TORONTO (Reuters) - The Canadian dollar fell more than half a cent against the U.S. dollar on Tuesday as commodity prices weakened, leading to Toronto stocks taking a drubbing and a drop in demand for the currency to buy Canadian assets.
Bond prices rose on a safe haven bid as Canadian stocks fell sharply on the commodity slump, causing 30-year government bond yields to touch a record low.
The Canadian unit closed the North American session at C$1.0706 to the U.S. dollar, or 93.41 U.S. cents, down from C$1.0647 to the U.S. dollar, or 93.92 U.S. cents, at Monday’s close.
Canada is a major exporter of commodities and a recent downturn in the commodity cycle has weighed heavily on its markets.
The price of U.S. crude oil is down almost 30 percent from the record high above $147 a barrel it hit in July, and gold is sitting at a three-week low of $776 an ounce, well off the record high of $1,030.80 an ounce it hit in March.
The Toronto Stock Exchange closed the session down 487.88 points, led by a 6.5 percent fall in the energy sector and a 8.2 percent fall in the materials sector.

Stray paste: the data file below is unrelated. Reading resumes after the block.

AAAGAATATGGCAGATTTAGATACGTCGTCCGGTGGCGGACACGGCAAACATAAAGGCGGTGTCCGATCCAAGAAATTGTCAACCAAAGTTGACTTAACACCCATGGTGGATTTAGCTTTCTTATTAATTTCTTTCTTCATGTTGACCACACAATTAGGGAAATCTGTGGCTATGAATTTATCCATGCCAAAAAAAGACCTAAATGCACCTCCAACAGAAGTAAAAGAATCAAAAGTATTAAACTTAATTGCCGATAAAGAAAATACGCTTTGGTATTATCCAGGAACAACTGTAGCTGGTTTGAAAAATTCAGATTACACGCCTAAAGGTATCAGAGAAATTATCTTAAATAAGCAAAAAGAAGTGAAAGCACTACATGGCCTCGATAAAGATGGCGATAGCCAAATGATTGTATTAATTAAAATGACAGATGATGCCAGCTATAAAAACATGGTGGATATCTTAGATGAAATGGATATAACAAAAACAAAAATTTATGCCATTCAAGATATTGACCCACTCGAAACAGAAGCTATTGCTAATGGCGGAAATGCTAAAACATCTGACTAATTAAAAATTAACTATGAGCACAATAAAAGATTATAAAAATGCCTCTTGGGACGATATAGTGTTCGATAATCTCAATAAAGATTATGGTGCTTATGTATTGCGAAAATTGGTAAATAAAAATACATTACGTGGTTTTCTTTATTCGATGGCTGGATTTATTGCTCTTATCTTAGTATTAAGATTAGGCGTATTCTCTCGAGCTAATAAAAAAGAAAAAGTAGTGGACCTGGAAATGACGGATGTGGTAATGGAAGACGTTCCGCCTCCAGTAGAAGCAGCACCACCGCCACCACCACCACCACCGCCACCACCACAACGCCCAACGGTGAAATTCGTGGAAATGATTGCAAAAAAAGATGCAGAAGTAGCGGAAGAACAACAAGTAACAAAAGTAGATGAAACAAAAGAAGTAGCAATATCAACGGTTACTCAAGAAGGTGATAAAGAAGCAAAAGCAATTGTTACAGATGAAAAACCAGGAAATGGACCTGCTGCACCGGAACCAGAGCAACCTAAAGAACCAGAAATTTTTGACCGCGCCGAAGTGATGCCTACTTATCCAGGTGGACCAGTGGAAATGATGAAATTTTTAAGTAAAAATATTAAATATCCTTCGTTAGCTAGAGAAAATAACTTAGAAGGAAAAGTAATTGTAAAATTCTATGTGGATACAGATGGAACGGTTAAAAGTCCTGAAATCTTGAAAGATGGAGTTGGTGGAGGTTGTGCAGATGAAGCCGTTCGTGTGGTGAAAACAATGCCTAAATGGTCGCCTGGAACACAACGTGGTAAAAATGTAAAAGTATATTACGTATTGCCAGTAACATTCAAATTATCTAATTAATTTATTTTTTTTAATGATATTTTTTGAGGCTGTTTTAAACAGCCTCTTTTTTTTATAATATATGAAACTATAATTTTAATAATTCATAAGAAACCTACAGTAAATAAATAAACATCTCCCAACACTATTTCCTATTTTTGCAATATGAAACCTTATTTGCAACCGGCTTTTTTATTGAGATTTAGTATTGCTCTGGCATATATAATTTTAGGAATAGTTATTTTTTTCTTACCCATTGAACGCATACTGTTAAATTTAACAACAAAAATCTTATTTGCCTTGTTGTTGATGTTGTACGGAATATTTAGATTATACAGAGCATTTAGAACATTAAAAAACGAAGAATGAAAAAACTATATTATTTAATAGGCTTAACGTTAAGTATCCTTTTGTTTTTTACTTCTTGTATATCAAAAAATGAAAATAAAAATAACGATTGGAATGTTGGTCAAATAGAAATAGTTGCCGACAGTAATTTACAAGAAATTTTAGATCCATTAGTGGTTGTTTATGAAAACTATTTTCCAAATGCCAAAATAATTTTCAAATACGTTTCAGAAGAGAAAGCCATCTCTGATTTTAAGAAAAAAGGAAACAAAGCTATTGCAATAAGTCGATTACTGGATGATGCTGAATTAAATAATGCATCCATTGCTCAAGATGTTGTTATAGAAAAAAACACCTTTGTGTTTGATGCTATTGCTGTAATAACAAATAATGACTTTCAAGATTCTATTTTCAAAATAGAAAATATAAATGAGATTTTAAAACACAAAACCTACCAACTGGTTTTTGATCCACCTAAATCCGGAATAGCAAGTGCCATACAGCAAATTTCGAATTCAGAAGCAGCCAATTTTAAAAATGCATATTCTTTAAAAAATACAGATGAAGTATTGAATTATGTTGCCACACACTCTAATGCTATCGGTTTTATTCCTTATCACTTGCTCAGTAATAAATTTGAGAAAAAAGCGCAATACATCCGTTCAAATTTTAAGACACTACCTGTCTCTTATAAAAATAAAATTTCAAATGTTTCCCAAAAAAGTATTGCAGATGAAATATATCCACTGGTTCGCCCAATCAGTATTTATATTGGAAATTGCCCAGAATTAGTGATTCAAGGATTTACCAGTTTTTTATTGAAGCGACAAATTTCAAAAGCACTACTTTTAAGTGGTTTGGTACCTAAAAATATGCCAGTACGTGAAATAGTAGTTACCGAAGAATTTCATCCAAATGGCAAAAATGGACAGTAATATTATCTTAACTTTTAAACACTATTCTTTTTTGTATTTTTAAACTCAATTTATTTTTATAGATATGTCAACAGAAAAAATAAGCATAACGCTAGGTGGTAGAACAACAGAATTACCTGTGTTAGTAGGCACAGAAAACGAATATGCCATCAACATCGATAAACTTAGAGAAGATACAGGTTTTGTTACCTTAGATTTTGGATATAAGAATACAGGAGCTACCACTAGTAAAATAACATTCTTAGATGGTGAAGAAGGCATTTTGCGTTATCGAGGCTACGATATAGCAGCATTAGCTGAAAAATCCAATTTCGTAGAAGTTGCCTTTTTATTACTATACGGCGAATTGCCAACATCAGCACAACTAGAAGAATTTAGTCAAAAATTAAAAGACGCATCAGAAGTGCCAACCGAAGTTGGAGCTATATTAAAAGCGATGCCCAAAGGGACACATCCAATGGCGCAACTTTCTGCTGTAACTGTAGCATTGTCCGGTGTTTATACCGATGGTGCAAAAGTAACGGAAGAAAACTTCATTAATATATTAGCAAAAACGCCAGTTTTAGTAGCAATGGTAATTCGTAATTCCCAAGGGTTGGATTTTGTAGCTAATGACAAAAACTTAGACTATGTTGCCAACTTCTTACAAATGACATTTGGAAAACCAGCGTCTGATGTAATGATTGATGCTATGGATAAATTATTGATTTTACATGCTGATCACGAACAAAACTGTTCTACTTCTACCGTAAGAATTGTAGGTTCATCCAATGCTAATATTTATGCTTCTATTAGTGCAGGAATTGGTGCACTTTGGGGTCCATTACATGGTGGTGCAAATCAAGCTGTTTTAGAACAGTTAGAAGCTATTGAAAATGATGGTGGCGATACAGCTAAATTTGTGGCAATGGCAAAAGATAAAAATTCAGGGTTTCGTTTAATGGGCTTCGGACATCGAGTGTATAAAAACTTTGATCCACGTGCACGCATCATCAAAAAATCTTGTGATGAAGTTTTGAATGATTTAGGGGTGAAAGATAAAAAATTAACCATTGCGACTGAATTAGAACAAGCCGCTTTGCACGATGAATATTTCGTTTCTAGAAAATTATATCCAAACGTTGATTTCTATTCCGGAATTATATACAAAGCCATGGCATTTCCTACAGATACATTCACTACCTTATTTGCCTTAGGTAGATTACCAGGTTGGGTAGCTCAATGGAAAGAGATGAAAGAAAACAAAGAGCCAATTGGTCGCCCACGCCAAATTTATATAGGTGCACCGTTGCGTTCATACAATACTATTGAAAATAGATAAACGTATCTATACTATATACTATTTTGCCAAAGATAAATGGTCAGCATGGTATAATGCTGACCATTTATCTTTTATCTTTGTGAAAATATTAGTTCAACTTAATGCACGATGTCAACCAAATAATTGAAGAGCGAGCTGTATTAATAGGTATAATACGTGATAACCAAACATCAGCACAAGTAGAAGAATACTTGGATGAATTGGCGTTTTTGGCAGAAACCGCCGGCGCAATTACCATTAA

The TSX has fallen 20 percent from the record high reached in June, and that is hurting Canada’s currency, said Shane Enright, currency strategist at CIBC World Markets.
“We have seen some interest from some of the real money players to switch out of the Canadian asset market and into the U.S. asset market and that’s been reflected in the TSX and I think it’s been reflected in the lagged Canadian dollar performance,” he said.
Canadian bond prices rose in a safe haven bid as investors sought more secure assets amid the market turmoil.
“Equities are down across the board, you’ve got credit worries across the board and financial system worries, so that’s driving everything,” said Mark Chandler, fixed income strategist at RBC Capital Markets.
Bonds had started the session lower as some stronger-than-expected Canadian housing data gave more reason to believe that the Bank of Canada would not need to cut interest rates any time soon to spur economic growth.
Canadian Mortgage and Housing Corp said housing starts rose 13 percent in August to a seasonally adjusted annualized rate of 211,000 units from 186,500 units in July.
The two-year bond rose 8 Canadian cents to C$100.10 to yield 2.703 percent, while the 10-year rose 18 Canadian cents to C$106.50 to yield 3.456 percent.
The yield spread between the two-year and 10-year bond was 76.8 basis points, up from 73.3 basis points at the previous close.
The 30-year bond gained 21 Canadian cents to C$118.21 for a yield of 3.935 percent, a record low. In the United States, the 30-year Treasury yielded 4.178 percent.
The three-month when-issued T-bill yielded 2.42 percent, unchanged from the previous close.
Editing by Peter Galloway